Tuesday, August 01, 2006

Mystery of the Hippie Girl

I think I finally figured it out today what it is about me that has inspired NUMEROUS people in the last decade of my life to refer to me as a "hippie girl" when I am so clearly and obviously NOT a hippie. First I thought they sniffed out my parents' past on me somehow, like there is a hippie gene, and it just shines off you like radioactive light. Then I thought maybe I might smell like patchouli oil, or that I might be wearing more tie-dye than I was aware of...but that wasn't it.

Today thanks to a stimulating post by Joy who wonders what it is that makes Californians so wacky with their new-age-ness, the answer to the hippie question hit me. I am not religious. Not as in "reformed" or "defected"...but as in I never got a lick of religion growing up, nor did I ever seek to convert to any religion. In the ancestry of my father's blood we are Jewish, but I am not recognized as such by any Jews unless I wanted to convert. My mother's side up until her grandparents were Protestant. Whatever that means.

As I said in comment to Joy's post, being raised without religion forces you to construct your own spritiuality in some fashion, which of course then leads to "alternatives" to the big ones. If you're not some version of Christian/Muslim/Jewish/Hindu/Shinto/etc... what are you?

Since I've grown up in the virtual Grand Central Station of alternative spiritual beliefs, it can seem to others who have grown up under the influence of easy to recognize religions that I am some sort of heathen child who grew up worshipping pot plants and Jimi Hendrix and who menstruates under the full moon in a dense forest. Admittedly, my parents did dabble in everything from Reiki energy to Psychic readings, and I too have had my share of testing the cosmic waters, but I really don't think I'm that far out there.

I think that there is a fear among those who have religion that many of these alternatives don't provide morals/values/structure, especially where children are concerned, but I really believe it's up to the individual. As my friend Stephanie points out at her insightful blog, children are inherently spiritual and don't necessarily need to be taught it, so much as encouraged to be true to what they feel/sense.

Religious structures just don't make sense to me because, except for what I've taken it upon myself to read, and people's personal stories, I am simply not familiar with them from personal experience. I haven't felt called to them. This does not mean I think them all inherently wrong or bad, nor do I think I am a bad person. It's about schema, here. Honestly, I'm even far less judgmental about organized religion than I was once. And my biases has always been equal opportunity. There is just as much in sects of Buddhism and various new age alternatives (Wicca, paganism, shamanism) that I find questionable or odd as in the big religions.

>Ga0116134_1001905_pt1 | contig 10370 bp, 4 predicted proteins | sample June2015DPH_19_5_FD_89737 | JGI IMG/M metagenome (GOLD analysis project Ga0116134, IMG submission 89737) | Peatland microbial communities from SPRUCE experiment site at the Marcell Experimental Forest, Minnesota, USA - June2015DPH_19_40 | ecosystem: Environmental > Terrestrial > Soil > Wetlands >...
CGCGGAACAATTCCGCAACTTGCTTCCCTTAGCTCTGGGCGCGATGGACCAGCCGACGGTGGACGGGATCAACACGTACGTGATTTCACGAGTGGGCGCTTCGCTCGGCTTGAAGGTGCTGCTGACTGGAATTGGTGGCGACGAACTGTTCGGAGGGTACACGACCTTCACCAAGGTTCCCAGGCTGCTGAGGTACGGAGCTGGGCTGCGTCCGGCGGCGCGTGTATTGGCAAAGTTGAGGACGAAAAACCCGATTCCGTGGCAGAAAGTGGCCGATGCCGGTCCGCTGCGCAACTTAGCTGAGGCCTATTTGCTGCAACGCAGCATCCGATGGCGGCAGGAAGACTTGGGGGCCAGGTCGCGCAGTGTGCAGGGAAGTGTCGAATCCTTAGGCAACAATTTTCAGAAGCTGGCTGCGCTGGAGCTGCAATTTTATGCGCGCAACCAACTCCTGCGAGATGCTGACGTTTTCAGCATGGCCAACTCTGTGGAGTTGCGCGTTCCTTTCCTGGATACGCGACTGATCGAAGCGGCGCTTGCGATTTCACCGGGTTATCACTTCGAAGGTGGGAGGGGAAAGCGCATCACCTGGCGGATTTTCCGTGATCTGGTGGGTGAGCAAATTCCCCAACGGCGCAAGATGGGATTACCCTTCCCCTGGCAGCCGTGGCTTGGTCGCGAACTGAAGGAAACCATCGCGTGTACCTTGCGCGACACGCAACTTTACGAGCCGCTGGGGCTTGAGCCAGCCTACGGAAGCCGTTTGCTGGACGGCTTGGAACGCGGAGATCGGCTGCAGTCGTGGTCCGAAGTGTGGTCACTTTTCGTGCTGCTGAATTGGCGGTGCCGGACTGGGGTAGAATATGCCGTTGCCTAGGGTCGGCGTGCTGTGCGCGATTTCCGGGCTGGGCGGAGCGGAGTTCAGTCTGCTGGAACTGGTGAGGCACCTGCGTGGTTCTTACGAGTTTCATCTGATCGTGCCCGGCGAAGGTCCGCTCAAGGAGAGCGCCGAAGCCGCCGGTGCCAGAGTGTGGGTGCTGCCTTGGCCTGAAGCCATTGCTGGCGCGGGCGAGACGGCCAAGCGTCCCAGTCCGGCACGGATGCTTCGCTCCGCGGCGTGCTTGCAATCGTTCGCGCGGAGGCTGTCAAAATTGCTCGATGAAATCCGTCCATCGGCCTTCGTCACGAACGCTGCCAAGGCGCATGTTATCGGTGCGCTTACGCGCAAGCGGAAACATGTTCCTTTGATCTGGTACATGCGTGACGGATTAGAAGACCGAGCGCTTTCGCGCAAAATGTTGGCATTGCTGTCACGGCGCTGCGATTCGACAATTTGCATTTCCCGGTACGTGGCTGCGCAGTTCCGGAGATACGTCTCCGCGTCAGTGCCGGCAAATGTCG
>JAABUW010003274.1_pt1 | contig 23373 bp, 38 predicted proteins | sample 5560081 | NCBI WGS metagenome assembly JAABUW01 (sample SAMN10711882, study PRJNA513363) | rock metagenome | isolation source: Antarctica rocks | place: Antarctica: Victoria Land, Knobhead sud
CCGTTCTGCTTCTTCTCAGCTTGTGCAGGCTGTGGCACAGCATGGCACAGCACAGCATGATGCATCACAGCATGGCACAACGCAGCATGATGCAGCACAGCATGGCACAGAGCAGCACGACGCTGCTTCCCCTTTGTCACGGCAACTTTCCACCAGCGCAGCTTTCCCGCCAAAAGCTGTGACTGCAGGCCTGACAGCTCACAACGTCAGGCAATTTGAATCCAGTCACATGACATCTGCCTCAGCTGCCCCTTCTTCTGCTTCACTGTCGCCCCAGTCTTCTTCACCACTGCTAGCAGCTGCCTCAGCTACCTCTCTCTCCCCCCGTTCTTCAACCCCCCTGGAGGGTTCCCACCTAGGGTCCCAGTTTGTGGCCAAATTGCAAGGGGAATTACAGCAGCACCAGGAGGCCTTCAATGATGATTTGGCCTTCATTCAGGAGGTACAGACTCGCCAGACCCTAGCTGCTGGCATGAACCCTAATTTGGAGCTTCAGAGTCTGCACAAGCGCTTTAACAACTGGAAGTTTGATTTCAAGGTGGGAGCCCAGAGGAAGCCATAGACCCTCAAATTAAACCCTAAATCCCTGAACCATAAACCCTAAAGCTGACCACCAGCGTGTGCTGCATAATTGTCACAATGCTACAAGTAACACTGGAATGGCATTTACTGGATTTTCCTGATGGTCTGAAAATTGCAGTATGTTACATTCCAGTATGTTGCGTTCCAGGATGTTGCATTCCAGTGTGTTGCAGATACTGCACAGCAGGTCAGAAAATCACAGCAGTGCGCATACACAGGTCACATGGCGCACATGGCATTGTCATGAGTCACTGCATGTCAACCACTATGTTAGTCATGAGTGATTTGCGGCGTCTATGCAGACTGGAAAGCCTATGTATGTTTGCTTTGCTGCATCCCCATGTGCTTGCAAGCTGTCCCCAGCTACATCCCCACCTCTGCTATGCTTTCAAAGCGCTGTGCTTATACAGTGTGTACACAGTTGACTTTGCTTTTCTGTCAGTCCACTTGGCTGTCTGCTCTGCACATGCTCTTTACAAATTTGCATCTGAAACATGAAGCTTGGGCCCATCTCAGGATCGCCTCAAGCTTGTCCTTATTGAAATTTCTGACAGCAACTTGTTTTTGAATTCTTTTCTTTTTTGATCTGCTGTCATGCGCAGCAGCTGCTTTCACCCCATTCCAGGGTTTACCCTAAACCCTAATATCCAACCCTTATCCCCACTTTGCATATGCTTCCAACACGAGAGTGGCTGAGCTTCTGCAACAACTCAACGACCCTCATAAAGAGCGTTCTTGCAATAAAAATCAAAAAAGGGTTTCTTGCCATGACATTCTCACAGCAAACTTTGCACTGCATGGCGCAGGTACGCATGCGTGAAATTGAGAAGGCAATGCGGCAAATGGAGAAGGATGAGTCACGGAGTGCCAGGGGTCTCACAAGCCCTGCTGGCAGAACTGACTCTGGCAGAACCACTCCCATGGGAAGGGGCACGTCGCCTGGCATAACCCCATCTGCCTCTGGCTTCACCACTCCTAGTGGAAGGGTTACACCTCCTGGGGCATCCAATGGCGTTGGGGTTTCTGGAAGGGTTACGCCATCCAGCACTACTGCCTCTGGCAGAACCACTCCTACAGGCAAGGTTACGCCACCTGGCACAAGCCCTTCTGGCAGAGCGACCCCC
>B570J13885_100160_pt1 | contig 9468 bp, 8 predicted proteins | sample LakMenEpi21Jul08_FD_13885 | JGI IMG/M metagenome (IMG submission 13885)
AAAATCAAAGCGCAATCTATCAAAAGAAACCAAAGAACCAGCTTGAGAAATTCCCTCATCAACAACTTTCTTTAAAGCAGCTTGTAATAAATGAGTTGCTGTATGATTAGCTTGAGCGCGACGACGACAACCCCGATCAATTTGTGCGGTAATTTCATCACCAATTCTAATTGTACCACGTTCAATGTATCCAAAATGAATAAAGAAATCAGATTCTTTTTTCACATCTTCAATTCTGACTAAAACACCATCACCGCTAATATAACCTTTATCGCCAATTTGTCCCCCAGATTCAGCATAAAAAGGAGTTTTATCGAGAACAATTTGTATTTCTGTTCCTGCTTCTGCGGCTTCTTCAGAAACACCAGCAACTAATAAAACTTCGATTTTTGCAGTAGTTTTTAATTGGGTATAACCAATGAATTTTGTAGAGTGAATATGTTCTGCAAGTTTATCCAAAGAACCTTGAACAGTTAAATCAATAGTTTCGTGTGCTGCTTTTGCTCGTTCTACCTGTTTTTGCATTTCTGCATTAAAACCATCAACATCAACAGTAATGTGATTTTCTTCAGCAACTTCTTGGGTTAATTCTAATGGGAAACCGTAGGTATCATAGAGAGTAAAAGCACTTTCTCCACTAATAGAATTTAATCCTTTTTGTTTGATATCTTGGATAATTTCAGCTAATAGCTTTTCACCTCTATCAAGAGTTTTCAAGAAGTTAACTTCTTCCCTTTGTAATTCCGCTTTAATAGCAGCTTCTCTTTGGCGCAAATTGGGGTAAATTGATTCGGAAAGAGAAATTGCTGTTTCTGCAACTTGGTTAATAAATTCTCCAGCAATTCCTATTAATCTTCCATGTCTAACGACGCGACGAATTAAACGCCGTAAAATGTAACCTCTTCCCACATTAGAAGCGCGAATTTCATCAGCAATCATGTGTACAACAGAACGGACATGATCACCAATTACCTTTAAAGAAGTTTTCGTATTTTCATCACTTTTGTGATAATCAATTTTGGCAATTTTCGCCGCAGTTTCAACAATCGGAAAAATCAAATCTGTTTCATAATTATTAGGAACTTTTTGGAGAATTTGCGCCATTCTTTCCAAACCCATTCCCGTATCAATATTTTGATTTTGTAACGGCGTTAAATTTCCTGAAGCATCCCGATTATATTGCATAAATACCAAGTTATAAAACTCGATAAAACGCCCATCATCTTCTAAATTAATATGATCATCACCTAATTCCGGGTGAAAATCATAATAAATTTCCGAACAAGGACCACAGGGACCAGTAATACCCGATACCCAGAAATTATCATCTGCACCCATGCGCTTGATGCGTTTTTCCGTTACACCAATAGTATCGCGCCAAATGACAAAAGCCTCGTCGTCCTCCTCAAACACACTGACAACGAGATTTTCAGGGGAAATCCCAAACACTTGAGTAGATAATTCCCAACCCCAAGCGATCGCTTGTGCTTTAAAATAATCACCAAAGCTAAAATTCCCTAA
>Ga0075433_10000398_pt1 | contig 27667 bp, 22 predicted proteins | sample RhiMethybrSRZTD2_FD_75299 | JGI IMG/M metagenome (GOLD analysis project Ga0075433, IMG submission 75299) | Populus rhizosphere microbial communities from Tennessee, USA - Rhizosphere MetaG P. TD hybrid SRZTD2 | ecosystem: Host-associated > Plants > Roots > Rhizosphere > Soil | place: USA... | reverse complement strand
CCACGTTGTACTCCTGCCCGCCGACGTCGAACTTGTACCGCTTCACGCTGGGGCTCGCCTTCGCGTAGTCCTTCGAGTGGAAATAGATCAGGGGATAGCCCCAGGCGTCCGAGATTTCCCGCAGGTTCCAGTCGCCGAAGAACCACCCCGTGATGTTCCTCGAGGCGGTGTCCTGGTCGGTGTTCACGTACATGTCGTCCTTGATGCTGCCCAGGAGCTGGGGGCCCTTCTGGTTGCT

What I'm drawn to is the simple idea that you do indeed reap what you sow, but not as if there is a god keeping a cosmic scorecard. I do not believe in heaven or hell. I believe in god as I find it in art and creativity and writing and reading and music and meditation in gardening, but not as described in any holy texts I have read.

And for some reason whenever I get the "you hippie girl" line, I also feel immediately defensive. I think that's because I feel as if I have to stand up for those people who don't take to religion, but who are also still very spiritually connected and believe in a lot more than hedonism or selfish personal gain.

We are not all out to get rich quick by generating the "Tibetan Love Hug." (If you missed that prior post, I'm sorry, it was funny).

JPR

8 Comments:

At 7:44 PM, Blogger Stephanie said...

Oh, aren't you sweet!

I think teaching spirituality is sort of like teaching sexuality. We already are.

But of course no money there.

I never thought of you as a hippie, btw. Funny others do. I think they just lack vocabulary. ;p

 
At 8:46 PM, Blogger Jordan E. Rosenfeld said...

Stephanie, Oh, what a great statement: "We already are." Yes, this is true. By example we teach far more than we do in actual "lessons"...

Maybe one must meet me in person to get that quick hippie buzz I apparently give off. It must be subtle, like a pheremone :)

J

 
At 9:34 AM, Blogger J said...

I could do some serious riffing on why I think people think your a hippie, but I'd like to stay on your x-mas card list ;)

 
At 9:36 AM, Blogger Jordan E. Rosenfeld said...

Oh come on J, don't wimp out on me now! Besides, hummus and tofu do not a hippie make.

:)
J

 
At 4:12 PM, Blogger L-ementary said...

It would never have occurred to me to call you a hippie. You are a young, married woman who hangs out with members of other generations and is self-motivated enough to have two books on the way. To me, that sounds almost conservative! :)

 
At 4:14 PM, Blogger Jordan E. Rosenfeld said...

Leona, thank you. I think ;) Not sure I like wearing the "conservative" mantle any better.

But if the true hippie spirit was to be anti-establishment, then I guess you're right that I don't qualify.

J

 
At 7:22 AM, Blogger Maryanne Stahl said...

>>grew up worshipping pot plants and Jimi Hendrix and who menstruates under the full moon in a dense forest.

Sounds OK to me.

:-)

But I know what you mean about labels. The one I hate is "flaky." As in, if one shows interest in any so-called alternative anything, she's flaky.

Anyway,to use yet another label :-0, you're COOL BEANS, BABY.

 
At 9:26 AM, Blogger Jordan E. Rosenfeld said...

Maryanne, thanks :) Did we have the 'cool beans' discussion? I use that phrase too but don't have the slightest clue where I picked it up from!

As for labels, I don't like 'em. But in truth Jimi rocked, menstruating is natural and full moons ARE pretty spectacular :)

 

Post a Comment

<< Home